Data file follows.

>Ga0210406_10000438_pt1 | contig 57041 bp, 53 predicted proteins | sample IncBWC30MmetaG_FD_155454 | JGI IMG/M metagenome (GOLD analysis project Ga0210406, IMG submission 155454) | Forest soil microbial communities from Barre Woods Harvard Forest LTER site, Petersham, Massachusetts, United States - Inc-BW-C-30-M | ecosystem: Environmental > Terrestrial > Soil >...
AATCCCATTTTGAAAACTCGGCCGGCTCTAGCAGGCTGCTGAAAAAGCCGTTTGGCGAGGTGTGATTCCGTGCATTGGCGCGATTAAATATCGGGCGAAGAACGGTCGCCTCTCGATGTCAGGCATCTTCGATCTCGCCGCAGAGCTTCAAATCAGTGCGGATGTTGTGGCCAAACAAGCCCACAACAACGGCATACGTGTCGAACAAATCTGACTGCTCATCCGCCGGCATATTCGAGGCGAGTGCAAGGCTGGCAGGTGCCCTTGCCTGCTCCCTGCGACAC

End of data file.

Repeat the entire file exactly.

>Ga0210406_10000438_pt1 | contig 57041 bp, 53 predicted proteins | sample IncBWC30MmetaG_FD_155454 | JGI IMG/M metagenome (GOLD analysis project Ga0210406, IMG submission 155454) | Forest soil microbial communities from Barre Woods Harvard Forest LTER site, Petersham, Massachusetts, United States - Inc-BW-C-30-M | ecosystem: Environmental > Terrestrial > Soil >...
AATCCCATTTTGAAAACTCGGCCGGCTCTAGCAGGCTGCTGAAAAAGCCGTTTGGCGAGGTGTGATTCCGTGCATTGGCGCGATTAAATATCGGGCGAAGAACGGTCGCCTCTCGATGTCAGGCATCTTCGATCTCGCCGCAGAGCTTCAAATCAGTGCGGATGTTGTGGCCAAACAAGCCCACAACAACGGCATACGTGTCGAACAAATCTGACTGCTCATCCGCCGGCATATTCGAGGCGAGTGCAAGGCTGGCAGGTGCCCTTGCCTGCTCCCTGCGACAC